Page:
In approximately 100 BCE, several very distinctive ceramic styles began developing in different regions of Peru. The Nazca style evolved from the Paracas style on the south coast, while the Moche style developed from the Formative Period styles on the north coast. The Vicus style appeared on the far north coast and the Recuay style became predominant in the northern highlands. The proliferation of regional styles during this period was accompanied by the flowering of the ancient Peruvian ceramic tradition; new techniques of forming and decorating were mastered and, added to those learned from the Formative Period potter, resulted in some of the most remarkable ceramics ever produced in ancient Peru.

Many Nazca motifs are similar to those in Paracas art, from which it evolved. An Anthropomorphic Mystical Being is depicted on some of the ceramics. The double-spout-and-bridge vessel of the Paracas period became the predominant Nazca vessel shape. The transition between Paracas and Nazca is basically marked by a change from resin paint applied after firing to fired slip paints, and by a shift from textiles to ceramics as the most important medium for expressing important subject matter. Nazca potters, often using six or seven colors, made some of the most brilliant polychrome ceramics ever produced in the New World.

The Moche style developed on the north coast of Peru between 100 BCE and 700 CE. Moche subject matter is amazingly varied; men, women, animals, anthropomorphized demons, and deities are depicted in a wide range of activities including hunting, fishing, combat, sexual acts, and elaborate ceremonies. Moche representations, both sculptural and figural, are finely detailed and exceptionally realistic; they therefore offer an extraordinary insight into the life and nature of this ancient culture. The most characteristic Moche vessel form is the stirrup-spout bottle, which is made with a great degree of artistic elaboration. Moche potters were the first to develop the techniques of press molding and stamping, which were to have a profound and lasting impact on Andean ceramic production. After firing, many Moche ceramics were further elaborated with organic black pigment that was painted and subsequently scorched onto the surface to provide details such as face and body paint, mustaches and designs on clothing. Some ceramics were inlaid with pieces of shell, stone or metal that was cemented into socket-like depressions made in the surface of the clay while the object was being formed.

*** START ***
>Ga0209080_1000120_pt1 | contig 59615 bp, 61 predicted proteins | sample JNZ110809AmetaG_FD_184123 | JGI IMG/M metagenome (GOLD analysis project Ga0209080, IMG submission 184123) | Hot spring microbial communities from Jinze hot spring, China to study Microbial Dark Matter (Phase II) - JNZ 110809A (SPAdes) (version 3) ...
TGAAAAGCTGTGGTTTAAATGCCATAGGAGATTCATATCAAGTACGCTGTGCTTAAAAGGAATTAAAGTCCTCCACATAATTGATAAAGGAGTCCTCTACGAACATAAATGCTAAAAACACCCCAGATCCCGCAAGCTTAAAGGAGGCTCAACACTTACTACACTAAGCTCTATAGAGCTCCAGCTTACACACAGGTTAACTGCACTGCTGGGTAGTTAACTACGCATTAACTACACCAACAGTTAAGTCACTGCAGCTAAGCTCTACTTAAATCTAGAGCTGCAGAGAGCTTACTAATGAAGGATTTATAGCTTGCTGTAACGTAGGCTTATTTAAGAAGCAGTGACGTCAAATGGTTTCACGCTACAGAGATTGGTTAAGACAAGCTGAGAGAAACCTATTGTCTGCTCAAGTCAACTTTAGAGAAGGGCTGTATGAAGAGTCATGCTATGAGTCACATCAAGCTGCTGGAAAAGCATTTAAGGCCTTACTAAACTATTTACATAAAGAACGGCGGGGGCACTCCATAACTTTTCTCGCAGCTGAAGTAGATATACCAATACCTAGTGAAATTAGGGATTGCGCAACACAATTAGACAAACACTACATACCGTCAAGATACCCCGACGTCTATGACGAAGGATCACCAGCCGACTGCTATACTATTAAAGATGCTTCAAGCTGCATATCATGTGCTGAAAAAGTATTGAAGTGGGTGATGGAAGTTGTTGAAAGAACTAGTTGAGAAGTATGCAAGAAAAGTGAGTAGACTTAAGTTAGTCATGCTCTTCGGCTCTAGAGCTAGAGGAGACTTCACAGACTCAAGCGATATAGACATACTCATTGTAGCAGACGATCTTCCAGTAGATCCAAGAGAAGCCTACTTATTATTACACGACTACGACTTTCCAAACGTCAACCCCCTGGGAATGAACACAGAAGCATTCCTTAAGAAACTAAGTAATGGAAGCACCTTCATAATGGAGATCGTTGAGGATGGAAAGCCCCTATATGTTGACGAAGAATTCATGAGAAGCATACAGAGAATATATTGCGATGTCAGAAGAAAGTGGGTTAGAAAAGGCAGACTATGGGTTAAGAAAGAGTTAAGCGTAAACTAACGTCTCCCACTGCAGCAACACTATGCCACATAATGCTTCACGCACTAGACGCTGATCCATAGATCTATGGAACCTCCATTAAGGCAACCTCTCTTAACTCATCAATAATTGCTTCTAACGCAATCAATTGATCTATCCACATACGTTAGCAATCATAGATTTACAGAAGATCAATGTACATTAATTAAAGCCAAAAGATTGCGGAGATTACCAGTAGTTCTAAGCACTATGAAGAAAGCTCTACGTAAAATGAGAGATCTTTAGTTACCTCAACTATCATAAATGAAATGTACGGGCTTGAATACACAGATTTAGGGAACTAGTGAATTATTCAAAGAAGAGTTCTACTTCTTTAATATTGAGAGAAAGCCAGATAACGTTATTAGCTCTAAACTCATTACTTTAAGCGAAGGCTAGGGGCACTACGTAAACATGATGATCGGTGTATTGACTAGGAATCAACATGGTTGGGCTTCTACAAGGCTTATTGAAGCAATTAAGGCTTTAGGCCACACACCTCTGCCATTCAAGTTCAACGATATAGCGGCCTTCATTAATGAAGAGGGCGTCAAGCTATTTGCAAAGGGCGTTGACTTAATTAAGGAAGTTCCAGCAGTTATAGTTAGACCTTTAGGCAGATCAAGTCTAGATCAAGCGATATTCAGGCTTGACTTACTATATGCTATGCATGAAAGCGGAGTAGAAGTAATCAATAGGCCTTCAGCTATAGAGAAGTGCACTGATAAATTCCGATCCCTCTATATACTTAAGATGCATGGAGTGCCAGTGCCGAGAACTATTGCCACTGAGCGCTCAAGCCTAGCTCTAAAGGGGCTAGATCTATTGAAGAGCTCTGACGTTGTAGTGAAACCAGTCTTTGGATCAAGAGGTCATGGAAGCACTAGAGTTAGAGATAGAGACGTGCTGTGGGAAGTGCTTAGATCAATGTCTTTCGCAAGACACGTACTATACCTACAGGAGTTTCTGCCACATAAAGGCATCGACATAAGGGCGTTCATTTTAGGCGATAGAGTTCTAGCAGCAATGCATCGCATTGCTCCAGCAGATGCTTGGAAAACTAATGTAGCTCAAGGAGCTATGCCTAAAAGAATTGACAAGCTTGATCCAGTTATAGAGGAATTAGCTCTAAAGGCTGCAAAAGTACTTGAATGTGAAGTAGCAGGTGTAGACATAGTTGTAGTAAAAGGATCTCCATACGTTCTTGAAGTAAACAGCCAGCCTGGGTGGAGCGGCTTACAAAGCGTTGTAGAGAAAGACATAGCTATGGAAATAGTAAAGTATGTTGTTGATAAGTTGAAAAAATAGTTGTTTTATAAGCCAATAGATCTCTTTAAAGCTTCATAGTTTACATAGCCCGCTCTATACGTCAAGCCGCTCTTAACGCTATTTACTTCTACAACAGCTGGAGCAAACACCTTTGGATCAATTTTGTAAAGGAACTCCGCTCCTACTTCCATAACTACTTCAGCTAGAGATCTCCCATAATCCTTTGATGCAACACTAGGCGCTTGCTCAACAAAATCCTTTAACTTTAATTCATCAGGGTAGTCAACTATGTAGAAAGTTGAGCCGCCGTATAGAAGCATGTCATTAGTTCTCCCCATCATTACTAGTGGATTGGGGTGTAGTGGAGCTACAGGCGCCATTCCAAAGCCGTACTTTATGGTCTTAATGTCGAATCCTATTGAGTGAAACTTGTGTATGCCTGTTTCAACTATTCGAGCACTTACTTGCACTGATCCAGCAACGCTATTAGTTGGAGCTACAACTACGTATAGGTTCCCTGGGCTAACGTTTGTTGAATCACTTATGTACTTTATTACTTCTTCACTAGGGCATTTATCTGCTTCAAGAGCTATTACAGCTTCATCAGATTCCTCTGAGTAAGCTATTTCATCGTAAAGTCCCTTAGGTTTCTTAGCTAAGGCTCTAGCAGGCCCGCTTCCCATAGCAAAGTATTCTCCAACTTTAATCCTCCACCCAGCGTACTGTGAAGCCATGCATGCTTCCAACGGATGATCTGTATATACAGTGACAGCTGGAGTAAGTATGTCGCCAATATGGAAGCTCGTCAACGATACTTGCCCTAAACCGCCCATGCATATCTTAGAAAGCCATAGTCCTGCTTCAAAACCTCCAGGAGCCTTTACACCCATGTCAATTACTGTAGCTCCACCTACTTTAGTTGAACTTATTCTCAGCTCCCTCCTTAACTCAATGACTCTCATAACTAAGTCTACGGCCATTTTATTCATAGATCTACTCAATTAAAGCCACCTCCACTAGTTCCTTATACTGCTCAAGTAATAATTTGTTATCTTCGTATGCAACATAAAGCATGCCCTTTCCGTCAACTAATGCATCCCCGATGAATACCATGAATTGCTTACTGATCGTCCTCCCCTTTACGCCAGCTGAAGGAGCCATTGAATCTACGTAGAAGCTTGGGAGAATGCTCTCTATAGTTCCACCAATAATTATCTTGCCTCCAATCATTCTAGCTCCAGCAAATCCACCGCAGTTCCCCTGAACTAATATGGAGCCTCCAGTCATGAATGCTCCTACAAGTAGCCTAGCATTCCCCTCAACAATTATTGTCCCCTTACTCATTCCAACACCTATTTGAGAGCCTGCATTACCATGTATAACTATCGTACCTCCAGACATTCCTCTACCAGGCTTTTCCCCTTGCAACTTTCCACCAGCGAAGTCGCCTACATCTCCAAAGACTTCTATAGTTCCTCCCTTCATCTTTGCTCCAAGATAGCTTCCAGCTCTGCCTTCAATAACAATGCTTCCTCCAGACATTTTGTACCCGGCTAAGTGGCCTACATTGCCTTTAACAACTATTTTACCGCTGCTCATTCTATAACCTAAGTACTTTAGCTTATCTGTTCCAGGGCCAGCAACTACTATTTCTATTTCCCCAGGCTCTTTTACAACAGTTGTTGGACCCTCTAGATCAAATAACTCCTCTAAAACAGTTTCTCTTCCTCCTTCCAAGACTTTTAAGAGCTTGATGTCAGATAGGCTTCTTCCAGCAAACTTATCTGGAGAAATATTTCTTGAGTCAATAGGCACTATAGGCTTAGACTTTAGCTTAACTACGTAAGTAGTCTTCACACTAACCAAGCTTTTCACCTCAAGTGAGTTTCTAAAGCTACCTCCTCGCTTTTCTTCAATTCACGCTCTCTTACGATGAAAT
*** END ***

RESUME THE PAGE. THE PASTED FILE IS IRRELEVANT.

My love for the ceramics of ancient Peru has to date been a long distance romance, limited to being a collector, student, and visitor to the great collections of Pre-Columbian art in Florida, New York, California, and Denver. I very much look forward to my two weeks in Peru, although I am somewhat daunted by the altitudes of the places I will visit: Machu Picchu at 8,300 feet and Cuzco at 11,000 feet above sea level. Armed with Diamox for altitude sickness, we will forge ahead (or upward as the case may be). I will let you know if it was worth it.


STEPHEN F. BEINER practices family law; wills, trusts, estates, and probate law; and art law in Boca Raton. Together with his wife, Dr. Judith Beiner, he owns the GRIFFIN GALLERY OF ANCIENT ART, Gallery Center, Boca Raton, Florida.